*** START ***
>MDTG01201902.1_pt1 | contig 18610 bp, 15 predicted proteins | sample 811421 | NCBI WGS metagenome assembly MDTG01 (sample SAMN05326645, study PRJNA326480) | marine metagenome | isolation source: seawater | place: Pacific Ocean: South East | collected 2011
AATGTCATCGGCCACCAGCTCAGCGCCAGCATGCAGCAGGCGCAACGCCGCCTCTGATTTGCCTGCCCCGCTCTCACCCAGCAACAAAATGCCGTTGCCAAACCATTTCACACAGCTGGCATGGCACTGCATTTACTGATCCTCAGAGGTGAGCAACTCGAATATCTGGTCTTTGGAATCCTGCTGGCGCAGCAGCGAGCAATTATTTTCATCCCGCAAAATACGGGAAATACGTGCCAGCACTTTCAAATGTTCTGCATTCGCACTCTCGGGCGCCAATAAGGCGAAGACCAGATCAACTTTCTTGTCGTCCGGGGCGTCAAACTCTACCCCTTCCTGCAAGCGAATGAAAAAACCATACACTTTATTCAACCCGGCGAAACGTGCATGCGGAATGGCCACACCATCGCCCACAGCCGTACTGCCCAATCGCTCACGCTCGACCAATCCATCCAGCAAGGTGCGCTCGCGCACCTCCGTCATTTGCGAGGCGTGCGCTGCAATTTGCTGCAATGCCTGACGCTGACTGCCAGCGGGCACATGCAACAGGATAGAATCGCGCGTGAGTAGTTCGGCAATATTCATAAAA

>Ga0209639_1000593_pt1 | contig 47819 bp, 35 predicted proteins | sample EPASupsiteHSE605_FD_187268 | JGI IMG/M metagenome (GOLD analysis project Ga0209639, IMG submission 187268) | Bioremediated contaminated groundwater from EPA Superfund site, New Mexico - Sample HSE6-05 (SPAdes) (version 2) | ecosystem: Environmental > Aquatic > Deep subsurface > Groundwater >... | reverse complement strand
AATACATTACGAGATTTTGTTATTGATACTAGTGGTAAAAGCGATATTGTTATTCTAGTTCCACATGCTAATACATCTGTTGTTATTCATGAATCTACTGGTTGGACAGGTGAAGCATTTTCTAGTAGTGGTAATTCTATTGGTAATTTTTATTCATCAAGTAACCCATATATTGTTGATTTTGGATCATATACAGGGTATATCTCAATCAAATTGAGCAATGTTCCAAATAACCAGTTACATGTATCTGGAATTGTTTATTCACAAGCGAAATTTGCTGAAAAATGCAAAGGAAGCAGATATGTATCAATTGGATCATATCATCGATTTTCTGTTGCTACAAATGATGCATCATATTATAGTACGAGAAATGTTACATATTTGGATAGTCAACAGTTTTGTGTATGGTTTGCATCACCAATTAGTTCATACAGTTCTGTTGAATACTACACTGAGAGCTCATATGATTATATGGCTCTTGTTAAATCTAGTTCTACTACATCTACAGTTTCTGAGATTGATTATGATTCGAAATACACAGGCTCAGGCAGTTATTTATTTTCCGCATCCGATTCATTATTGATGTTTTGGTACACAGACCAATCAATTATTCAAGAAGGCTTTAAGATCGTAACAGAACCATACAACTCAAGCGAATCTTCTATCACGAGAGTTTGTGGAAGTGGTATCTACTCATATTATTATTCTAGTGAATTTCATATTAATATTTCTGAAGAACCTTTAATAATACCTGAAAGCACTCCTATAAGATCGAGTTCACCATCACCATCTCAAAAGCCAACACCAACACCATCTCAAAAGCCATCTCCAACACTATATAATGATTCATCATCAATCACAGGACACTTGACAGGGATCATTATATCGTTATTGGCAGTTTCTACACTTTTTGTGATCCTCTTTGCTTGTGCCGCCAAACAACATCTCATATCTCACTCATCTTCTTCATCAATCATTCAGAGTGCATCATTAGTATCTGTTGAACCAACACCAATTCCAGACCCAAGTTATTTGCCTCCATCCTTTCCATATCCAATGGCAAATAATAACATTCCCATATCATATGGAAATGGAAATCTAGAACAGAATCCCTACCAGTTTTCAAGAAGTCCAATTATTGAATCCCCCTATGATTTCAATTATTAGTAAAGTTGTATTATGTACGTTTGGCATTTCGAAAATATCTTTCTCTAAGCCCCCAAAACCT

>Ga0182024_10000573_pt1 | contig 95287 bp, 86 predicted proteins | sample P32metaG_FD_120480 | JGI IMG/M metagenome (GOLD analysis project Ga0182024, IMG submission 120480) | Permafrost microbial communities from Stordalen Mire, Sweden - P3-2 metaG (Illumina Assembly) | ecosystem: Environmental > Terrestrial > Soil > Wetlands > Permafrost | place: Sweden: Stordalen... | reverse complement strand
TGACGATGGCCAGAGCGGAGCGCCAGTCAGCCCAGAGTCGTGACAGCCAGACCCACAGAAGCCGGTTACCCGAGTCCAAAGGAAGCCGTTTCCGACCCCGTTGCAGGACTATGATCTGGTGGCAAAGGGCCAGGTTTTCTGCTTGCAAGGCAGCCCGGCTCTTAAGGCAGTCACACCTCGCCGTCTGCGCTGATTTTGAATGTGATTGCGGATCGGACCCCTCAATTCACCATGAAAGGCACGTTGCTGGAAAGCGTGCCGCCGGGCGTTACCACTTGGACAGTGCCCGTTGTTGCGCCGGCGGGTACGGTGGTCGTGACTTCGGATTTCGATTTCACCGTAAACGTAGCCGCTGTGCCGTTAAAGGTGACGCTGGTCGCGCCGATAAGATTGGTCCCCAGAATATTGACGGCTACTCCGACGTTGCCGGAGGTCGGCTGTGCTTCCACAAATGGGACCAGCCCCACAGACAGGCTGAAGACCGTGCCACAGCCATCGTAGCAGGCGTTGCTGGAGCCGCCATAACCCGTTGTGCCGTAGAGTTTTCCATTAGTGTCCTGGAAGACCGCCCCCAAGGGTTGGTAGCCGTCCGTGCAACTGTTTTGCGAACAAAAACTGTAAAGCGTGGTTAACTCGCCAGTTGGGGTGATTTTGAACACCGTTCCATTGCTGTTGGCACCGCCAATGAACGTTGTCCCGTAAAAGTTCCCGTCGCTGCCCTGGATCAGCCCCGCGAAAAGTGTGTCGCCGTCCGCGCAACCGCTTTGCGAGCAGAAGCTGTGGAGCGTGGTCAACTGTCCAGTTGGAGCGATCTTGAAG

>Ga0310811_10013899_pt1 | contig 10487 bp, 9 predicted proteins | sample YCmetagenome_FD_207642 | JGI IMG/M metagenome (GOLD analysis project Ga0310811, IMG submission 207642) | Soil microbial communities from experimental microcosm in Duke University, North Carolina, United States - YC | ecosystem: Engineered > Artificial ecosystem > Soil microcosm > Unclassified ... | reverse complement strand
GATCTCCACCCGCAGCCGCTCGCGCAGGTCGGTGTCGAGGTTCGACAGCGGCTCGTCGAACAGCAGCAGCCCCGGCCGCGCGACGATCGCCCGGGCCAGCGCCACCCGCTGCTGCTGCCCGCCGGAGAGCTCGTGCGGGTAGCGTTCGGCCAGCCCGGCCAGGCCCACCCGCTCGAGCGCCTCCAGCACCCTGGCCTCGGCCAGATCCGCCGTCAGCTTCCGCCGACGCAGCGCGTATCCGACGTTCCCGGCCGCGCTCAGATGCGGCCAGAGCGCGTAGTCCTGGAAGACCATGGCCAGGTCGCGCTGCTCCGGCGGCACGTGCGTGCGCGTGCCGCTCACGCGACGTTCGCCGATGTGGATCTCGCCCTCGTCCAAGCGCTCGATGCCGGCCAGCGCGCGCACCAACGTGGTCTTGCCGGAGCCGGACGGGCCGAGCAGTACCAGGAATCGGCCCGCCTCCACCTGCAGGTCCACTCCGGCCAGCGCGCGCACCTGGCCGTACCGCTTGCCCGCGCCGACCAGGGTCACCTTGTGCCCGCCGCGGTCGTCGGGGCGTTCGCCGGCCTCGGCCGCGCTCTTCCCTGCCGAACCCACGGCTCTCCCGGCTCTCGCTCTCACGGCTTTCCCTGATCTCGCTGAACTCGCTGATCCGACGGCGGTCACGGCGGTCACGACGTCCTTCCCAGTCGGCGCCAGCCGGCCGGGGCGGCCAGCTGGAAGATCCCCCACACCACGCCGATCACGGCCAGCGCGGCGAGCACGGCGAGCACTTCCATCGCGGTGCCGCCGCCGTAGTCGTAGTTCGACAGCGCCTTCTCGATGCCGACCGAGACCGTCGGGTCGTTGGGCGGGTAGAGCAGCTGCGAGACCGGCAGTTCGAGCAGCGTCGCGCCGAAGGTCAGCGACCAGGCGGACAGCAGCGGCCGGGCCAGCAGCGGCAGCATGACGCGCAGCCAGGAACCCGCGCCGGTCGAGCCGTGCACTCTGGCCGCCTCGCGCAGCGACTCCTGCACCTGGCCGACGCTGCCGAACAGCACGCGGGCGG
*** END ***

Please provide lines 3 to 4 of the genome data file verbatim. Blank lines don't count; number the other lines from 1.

>Ga0209639_1000593_pt1 | contig 47819 bp, 35 predicted proteins | sample EPASupsiteHSE605_FD_187268 | JGI IMG/M metagenome (GOLD analysis project Ga0209639, IMG submission 187268) | Bioremediated contaminated groundwater from EPA Superfund site, New Mexico - Sample HSE6-05 (SPAdes) (version 2) | ecosystem: Environmental > Aquatic > Deep subsurface > Groundwater >... | reverse complement strand
AATACATTACGAGATTTTGTTATTGATACTAGTGGTAAAAGCGATATTGTTATTCTAGTTCCACATGCTAATACATCTGTTGTTATTCATGAATCTACTGGTTGGACAGGTGAAGCATTTTCTAGTAGTGGTAATTCTATTGGTAATTTTTATTCATCAAGTAACCCATATATTGTTGATTTTGGATCATATACAGGGTATATCTCAATCAAATTGAGCAATGTTCCAAATAACCAGTTACATGTATCTGGAATTGTTTATTCACAAGCGAAATTTGCTGAAAAATGCAAAGGAAGCAGATATGTATCAATTGGATCATATCATCGATTTTCTGTTGCTACAAATGATGCATCATATTATAGTACGAGAAATGTTACATATTTGGATAGTCAACAGTTTTGTGTATGGTTTGCATCACCAATTAGTTCATACAGTTCTGTTGAATACTACACTGAGAGCTCATATGATTATATGGCTCTTGTTAAATCTAGTTCTACTACATCTACAGTTTCTGAGATTGATTATGATTCGAAATACACAGGCTCAGGCAGTTATTTATTTTCCGCATCCGATTCATTATTGATGTTTTGGTACACAGACCAATCAATTATTCAAGAAGGCTTTAAGATCGTAACAGAACCATACAACTCAAGCGAATCTTCTATCACGAGAGTTTGTGGAAGTGGTATCTACTCATATTATTATTCTAGTGAATTTCATATTAATATTTCTGAAGAACCTTTAATAATACCTGAAAGCACTCCTATAAGATCGAGTTCACCATCACCATCTCAAAAGCCAACACCAACACCATCTCAAAAGCCATCTCCAACACTATATAATGATTCATCATCAATCACAGGACACTTGACAGGGATCATTATATCGTTATTGGCAGTTTCTACACTTTTTGTGATCCTCTTTGCTTGTGCCGCCAAACAACATCTCATATCTCACTCATCTTCTTCATCAATCATTCAGAGTGCATCATTAGTATCTGTTGAACCAACACCAATTCCAGACCCAAGTTATTTGCCTCCATCCTTTCCATATCCAATGGCAAATAATAACATTCCCATATCATATGGAAATGGAAATCTAGAACAGAATCCCTACCAGTTTTCAAGAAGTCCAATTATTGAATCCCCCTATGATTTCAATTATTAGTAAAGTTGTATTATGTACGTTTGGCATTTCGAAAATATCTTTCTCTAAGCCCCCAAAACCT